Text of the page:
As for the medical treatments, I'd allow players to take them for whatever they want, but make them forfeit a point when they do it during a game or before their opponent's serve, or take more than one or two. (Yes, I know I snuck in an extra one there, but what's the point of being czar(ina) if you don't get to bend the rules about the rules...)
Now to compare these to yours... I completely forgot about no-ad scoring, which I hate, so that moves right up to the top of my list as well. We only had one in common—seating at changeovers, so clearly we're neither of us quick to get courtside and have spent a lot of time standing around waiting outside stadiums. And we diasgree on two—on-court coaching and the medical timeouts.?Did I convince you on any, and do you want to try to convince me on any?
TIGNOR: Have you convinced me on any? Let’s say that with three of them I'm ready to be convinced, but I need to ask you a couple of questions first.
Bringing grunting under control: Typically, for me, I’ll begin to watch a grunt-heavy match and be annoyed, but by the middle of the first set I won’t notice it anymore, or at least it won’t bother me. But you’re right, if tennis wants to present the most attractive product that it can to the public at large, it needs to bring down the noise levels. I just wonder, short of going to training academies and getting coaches to discourage it, how you go about this. You would put a decibel meter in a chair umpire’s hand? Or have it recorded and then fine the player later? The latter would probably work.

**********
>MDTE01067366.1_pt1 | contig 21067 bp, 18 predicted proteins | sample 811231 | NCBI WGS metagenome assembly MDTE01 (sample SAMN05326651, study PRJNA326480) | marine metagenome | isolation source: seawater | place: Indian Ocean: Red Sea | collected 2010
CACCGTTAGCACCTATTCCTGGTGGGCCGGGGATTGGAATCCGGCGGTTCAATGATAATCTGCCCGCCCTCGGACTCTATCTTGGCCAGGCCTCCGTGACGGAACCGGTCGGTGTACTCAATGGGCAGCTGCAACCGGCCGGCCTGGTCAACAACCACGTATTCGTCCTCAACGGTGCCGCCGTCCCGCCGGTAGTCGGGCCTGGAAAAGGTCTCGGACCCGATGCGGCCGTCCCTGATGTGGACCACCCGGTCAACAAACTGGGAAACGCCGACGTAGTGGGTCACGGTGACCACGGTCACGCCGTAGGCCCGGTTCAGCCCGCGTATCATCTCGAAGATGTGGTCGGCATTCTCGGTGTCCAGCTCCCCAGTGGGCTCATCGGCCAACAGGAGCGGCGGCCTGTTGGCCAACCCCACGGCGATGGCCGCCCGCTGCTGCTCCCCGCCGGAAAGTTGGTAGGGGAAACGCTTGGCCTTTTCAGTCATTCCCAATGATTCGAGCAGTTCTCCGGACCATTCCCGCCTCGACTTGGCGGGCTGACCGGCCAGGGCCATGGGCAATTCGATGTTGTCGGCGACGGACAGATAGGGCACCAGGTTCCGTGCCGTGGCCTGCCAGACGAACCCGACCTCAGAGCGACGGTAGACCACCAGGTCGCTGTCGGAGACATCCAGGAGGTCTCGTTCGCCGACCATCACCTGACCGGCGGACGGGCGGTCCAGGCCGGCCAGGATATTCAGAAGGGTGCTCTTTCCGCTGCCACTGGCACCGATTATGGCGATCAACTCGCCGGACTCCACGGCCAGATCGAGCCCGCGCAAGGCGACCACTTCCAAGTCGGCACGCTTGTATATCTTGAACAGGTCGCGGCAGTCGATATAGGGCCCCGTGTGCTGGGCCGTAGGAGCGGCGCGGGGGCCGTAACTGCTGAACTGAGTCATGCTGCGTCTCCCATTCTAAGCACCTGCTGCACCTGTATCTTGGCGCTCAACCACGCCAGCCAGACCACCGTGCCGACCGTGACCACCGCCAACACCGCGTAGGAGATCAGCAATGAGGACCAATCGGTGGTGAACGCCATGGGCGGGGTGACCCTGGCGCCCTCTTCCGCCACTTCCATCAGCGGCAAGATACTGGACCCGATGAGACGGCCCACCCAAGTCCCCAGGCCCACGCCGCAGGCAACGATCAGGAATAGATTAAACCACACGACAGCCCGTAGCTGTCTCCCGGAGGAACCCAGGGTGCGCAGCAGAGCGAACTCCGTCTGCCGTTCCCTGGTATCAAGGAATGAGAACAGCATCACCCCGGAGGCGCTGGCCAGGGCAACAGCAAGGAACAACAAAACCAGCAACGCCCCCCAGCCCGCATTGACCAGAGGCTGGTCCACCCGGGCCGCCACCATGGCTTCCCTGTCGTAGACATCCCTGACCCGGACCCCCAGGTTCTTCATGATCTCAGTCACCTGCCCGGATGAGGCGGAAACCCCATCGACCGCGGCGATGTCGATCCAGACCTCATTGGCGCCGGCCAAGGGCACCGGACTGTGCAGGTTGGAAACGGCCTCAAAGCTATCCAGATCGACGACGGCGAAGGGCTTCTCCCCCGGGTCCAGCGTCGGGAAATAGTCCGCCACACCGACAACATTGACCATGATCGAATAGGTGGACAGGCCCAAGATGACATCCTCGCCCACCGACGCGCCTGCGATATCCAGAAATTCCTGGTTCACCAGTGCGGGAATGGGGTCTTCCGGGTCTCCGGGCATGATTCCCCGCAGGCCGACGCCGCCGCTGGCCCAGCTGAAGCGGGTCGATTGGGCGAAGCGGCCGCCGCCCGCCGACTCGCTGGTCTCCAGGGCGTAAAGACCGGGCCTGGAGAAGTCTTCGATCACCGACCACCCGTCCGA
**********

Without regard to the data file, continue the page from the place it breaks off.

More anti-doping muscle and transparency: no argument there. And you’re right about the backroom aspect. We now have no idea who gets tested when and where, and have never heard anything specific about how Wayne Odesnik got his sentence reduced. You would go about this by putting more money into the system in general? It was $1.5 million as of last year, a very small amount for a global sport.
About those towels. I agree that they are overused. It’s not that players are sweating more than ever, either; they’re using the towel as a way to control tempo, to slow down after they lose a point. This spring I listened from the stands as the coach of one American player repeatedly told him when to call for the towel; it was inevitably after the player had made an error or was facing a break point. Besides slowing everything down, the sight of ball kids running around like crazy people to do the bidding of a star athlete and getting a sweaty towel in their face for their efforts is, like grunting, probably not the best image for the sport.
But players do sweat. Do you want to limit them to one towel off per game? Or just have them go the old Johnny Mac route and maniacally wipe their faces on their sleeves? From my own experience, even on hot days, toweling off at changeovers is enough. But I’ve never played a five-setter, either.
As far as convincing you, I won’t try with coaching—we’ve been there many times. But I’m surprised not to see a mention of time between points on your list. Does it not bother you? Slow play, to me at least, is more annoying than grunting. But maybe that’s my impatient American self. Agassi, Blake, Roddick, Capriati: We usually play, in the famous words of Mary Carillo, like we’re double-parked. I knew something needed to be done when I saw one of our own, that inveterate ball-examiner Mardy Fish, plodding his way past the time limit this past weekend in L.A.
TANDON: It's funny, slow play doesn't bother me at all, though I know it bothers a lot of people. But believe me, not as much as the grunting. I'm not talking about complete silence. Basically, I think you just have to bring it under the hindrance rule and let players know they have to stay within limits. There was a time when player behaviour on court got out of control and was successfully reigned in, and the same thing can be done with grunting. I mean, just imagine sprinters or boxers doing it—you'd laugh, and that's what people do with tennis players.